Jay’s Jams: The Antlers, Surrender

The Antlers: Familiars

Well I hope, when you can’t hear what I am thinking, you know I can’t always talk
but I’m always listening in an absence, where you hate to feel uncared for,
pretending there’s nothing that you’re not prepared for.
Who are you lapping when you’re running from surrender if life is a fatal race for all contenders?
To find the peace within the combat where we’re standing, we have to make our history less commanding.

Well, our mercy is a boundary we’ll surrender when love is a safer place we both remember.
Like an old estate that stands in no location at the edge of an age of endless renovation.
And while all that noise competes for our attention, we’ll meet on a quiet field in our own dimension.

We’ll step inside a world far less demanding when we allow for something less commanding.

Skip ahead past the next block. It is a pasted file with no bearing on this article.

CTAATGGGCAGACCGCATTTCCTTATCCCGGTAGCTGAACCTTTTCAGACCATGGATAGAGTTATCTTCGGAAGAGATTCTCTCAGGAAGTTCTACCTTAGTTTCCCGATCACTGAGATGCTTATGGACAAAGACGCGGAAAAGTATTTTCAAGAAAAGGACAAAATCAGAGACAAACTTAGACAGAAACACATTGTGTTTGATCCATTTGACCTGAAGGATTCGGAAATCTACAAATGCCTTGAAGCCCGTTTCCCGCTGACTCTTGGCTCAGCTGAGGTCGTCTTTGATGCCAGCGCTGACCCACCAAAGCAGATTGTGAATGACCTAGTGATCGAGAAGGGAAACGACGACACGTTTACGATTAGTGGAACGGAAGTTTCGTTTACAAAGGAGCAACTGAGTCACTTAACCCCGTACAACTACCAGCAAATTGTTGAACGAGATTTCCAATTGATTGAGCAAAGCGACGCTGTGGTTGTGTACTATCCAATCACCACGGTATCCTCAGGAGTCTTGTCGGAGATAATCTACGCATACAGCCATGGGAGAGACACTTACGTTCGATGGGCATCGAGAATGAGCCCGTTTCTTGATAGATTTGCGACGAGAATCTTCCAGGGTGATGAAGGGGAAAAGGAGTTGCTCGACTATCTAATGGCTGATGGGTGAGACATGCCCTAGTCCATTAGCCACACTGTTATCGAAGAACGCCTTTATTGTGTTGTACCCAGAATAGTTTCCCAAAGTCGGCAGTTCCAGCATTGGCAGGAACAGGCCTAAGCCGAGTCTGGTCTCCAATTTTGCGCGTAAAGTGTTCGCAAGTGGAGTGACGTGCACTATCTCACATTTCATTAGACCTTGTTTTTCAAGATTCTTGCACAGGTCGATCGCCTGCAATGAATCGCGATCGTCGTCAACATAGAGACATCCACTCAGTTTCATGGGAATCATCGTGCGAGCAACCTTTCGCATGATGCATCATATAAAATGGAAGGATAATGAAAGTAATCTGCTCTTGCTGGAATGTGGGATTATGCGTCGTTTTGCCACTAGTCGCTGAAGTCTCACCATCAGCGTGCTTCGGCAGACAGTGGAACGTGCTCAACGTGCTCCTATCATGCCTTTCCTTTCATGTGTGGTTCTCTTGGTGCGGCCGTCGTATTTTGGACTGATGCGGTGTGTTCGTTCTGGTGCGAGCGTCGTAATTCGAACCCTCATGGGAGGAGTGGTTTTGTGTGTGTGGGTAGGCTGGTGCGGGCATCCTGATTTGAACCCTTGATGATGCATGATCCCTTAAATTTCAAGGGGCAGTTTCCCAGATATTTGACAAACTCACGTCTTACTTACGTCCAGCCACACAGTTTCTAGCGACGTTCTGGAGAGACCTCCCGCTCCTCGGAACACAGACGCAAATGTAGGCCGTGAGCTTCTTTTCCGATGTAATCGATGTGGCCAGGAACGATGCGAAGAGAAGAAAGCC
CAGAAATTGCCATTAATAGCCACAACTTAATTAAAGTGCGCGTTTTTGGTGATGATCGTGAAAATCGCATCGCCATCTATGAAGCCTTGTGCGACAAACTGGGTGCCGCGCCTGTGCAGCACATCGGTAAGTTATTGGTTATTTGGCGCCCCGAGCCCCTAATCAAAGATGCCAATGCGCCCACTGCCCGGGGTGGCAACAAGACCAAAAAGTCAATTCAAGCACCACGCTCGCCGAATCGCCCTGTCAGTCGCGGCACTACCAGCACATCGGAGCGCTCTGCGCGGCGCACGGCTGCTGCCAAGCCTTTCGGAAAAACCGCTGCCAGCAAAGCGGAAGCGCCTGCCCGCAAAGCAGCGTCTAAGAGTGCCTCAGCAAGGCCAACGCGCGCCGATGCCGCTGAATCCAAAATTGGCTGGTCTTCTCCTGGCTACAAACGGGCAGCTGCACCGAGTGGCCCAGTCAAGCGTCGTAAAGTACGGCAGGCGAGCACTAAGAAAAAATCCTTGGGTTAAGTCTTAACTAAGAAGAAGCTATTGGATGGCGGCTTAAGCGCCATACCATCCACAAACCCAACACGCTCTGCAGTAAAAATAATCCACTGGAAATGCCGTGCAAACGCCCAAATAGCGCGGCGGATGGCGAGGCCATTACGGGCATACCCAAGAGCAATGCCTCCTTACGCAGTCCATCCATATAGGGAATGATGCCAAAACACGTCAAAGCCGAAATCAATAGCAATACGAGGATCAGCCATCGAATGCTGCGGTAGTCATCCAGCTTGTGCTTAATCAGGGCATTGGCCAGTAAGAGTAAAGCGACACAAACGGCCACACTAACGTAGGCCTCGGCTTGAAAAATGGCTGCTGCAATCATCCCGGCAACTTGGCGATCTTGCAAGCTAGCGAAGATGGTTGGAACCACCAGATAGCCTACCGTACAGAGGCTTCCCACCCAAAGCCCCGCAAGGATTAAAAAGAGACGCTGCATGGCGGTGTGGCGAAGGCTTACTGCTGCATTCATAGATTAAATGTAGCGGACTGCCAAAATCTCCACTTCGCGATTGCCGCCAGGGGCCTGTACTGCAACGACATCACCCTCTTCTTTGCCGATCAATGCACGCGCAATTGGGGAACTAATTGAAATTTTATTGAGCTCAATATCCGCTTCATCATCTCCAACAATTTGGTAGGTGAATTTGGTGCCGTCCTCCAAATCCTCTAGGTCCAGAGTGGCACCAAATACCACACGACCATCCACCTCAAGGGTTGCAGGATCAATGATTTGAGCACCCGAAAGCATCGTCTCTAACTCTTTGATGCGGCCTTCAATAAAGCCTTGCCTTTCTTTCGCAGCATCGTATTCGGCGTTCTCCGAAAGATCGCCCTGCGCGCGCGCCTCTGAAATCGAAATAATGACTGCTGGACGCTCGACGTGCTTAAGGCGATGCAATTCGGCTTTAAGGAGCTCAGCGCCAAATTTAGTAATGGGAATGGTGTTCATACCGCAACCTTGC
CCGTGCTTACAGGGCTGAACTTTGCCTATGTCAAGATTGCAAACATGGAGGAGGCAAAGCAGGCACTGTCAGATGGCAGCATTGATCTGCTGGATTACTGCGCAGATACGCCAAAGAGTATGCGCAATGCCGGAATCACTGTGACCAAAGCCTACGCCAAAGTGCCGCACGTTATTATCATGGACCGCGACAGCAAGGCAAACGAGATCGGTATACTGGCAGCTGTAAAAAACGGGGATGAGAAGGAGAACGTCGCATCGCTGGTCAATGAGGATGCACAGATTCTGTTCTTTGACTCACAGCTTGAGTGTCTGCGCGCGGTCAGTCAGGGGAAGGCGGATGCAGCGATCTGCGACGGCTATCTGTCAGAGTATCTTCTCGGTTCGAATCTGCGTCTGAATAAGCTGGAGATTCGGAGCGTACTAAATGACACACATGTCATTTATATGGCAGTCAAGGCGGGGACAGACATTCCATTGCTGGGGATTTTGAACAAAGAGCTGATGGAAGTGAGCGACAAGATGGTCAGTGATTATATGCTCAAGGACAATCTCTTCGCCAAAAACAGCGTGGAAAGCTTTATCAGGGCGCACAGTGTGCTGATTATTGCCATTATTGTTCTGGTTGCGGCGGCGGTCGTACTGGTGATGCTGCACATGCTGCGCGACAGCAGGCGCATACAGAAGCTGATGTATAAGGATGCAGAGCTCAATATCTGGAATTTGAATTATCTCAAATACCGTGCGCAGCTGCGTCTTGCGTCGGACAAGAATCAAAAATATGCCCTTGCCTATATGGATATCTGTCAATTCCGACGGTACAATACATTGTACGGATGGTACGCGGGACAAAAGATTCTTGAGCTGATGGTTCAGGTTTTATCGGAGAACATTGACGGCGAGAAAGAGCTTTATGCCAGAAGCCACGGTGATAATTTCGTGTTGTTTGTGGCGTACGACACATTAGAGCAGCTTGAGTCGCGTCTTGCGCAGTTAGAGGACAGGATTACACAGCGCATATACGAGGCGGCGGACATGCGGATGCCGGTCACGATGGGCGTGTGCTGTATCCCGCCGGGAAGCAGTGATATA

The Antlers require patience and multiple listens, because they do not write catchy, up-beat songs and they put a lot of attention into the details that on first listen sound like a murky ocean. This album was a slow-burn for me, but eventually grew on me to the point of becoming one of my favorite releases of 2014. The songs mostly focus on coming to terms with past failures and current insecurities.

The penultimate track, Surrender, makes the argument that in order to find some peace you have to mute the voice of your own history (or the shared history within a relationship). At first I felt some resistance to the phrase, “make our history less commanding”, because it somehow diminished the reality of past pains and prides that should be honored.

However, I’ve come to realize that, in the words of Mordecai Kaplan, “the past has a vote but not a veto”. Who we are, as individuals and as partners and as larger communities, owes for better and for worse a great deal to past choices and past experiences. But in this moment, I (and we) are not bound by our past; in this moment I am who I am in this moment, not simply the sum total of who I was in previous moments. And that means I can rediscover a sense of wholeness in being fully present, and perhaps find some peace. And just perhaps, the ability to move away from habits that lead to suffering.

Surrendering (the past) leads to freedom (in the present).

What do you think?